Intel quad-core 'ValleyView' system on a chip coming

Intel's system-on-a-chip design for small devices is slated to go quad core.

An Intel Windows 8 tablet powered by an upcoming Atom chip.
(Credit: Brooke Crothers)

Leaked Intel documents, dated 15 August, have appeared on a Chinese-language website and indicates that Intel's next-generation system-on-a-chip (SoC) will be offered in configurations that include quad-core, a first for Intel's Atom chip design, according to a report at CPU World.

At the risk of wading too deeply into a codename quagmire, the Atom 22-nanometer architecture is dubbed "Silvermont" and the SoCs are referred to as "ValleyView".

The chips will also reportedly get punched-up graphics. ValleyView SoCs will integrate a graphics processing unit (GPU) sporting four "Gen 7" graphics engines, which will offer up to a seven-fold increase in performance, compared to the GPU on E600 series Atoms, according to CPU World. The SoCs will also boast an integrated Imagination decode unit.

ValleyView chips will also incorporate a host of other features, including either a dual or single channel memory controller, support for up to 8 GB of DDR3L-1066 or 1333 memory, camera interface and image coprocessor. The display controller will include VGA and HDMI interfaces.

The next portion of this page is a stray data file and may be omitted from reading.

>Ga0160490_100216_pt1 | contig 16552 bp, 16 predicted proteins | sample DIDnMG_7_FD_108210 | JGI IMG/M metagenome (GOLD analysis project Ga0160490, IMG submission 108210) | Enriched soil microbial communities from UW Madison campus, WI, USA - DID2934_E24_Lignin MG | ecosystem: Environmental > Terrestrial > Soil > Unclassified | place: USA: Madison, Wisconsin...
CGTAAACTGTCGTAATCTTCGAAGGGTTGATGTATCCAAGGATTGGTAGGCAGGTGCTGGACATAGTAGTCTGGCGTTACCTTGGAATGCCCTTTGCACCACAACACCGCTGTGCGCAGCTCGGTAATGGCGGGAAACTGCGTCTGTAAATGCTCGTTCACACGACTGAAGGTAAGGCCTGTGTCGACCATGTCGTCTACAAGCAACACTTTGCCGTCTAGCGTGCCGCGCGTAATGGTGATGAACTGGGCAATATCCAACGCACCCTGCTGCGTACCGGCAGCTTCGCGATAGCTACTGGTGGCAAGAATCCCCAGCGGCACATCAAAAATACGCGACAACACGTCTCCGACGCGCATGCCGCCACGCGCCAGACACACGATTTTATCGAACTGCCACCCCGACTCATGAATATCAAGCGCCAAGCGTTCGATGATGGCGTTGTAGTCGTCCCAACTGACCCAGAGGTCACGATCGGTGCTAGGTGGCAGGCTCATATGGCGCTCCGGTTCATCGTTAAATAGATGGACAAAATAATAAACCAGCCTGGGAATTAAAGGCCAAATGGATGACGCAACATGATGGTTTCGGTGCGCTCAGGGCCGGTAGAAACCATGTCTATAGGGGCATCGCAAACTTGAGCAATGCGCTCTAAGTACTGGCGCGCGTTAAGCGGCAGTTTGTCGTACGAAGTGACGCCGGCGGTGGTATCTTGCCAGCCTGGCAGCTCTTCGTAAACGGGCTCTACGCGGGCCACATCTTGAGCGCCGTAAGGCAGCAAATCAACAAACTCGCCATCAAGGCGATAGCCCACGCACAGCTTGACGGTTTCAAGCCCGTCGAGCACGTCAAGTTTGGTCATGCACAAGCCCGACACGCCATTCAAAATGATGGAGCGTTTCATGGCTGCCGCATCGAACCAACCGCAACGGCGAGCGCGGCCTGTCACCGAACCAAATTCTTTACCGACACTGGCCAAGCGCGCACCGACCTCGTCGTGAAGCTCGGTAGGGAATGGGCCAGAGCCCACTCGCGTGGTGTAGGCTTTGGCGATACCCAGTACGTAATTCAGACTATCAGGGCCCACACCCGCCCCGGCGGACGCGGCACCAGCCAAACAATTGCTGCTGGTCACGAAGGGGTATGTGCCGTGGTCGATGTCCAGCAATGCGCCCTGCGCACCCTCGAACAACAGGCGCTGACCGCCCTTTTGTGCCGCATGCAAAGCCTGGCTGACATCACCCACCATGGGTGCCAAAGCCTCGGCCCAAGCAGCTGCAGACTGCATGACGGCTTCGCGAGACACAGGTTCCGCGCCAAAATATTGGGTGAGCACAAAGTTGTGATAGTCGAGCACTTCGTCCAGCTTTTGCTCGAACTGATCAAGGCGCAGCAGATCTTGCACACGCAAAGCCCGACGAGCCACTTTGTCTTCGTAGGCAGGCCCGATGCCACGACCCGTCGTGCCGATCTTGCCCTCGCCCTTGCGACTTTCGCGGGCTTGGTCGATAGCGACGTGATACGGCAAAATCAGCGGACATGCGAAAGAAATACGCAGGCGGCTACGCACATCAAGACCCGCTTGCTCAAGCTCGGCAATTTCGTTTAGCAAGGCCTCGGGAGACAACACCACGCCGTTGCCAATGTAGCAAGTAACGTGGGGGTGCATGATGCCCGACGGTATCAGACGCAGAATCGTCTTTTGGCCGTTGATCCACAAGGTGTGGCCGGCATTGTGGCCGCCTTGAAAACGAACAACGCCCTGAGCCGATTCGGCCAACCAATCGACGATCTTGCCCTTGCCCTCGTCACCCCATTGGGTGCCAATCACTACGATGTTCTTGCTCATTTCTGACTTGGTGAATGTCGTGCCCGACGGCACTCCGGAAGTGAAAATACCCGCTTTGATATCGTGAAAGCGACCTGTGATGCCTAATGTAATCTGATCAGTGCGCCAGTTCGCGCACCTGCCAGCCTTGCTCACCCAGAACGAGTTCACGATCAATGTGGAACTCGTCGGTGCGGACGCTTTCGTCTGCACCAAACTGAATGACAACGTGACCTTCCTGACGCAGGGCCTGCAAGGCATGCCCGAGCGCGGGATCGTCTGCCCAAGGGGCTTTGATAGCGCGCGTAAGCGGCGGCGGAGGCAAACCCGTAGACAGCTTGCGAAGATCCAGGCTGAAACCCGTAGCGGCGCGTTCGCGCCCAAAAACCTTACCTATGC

Supported input/output interfaces include SATA 2 and USB 2.0/3.0.

The chips are due in the second half of 2013, according to the documents.


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trebor83 posted a comment   

I'm really interested to see what Intel are doing in the Atom space with Clover Trail and Silvermont and especially what it is going to mean for Windows tablets, hybrids and tabbooks.

Given that the Atom powered hones we have seen released this year produced better benchmarks then pretty much anything that wasn't running a Tegra 3 (atleast t the time) using a single core Medfield chip, when we start seeing next generation multi core chips the results could be really impressive.

I can't help feeling that Window RT will turn out to a massive waste of time and money on any basis except for PR in 2011, which would have been brutal had Microfot said they weren't developing for ARM chips that were the flavour of the month.

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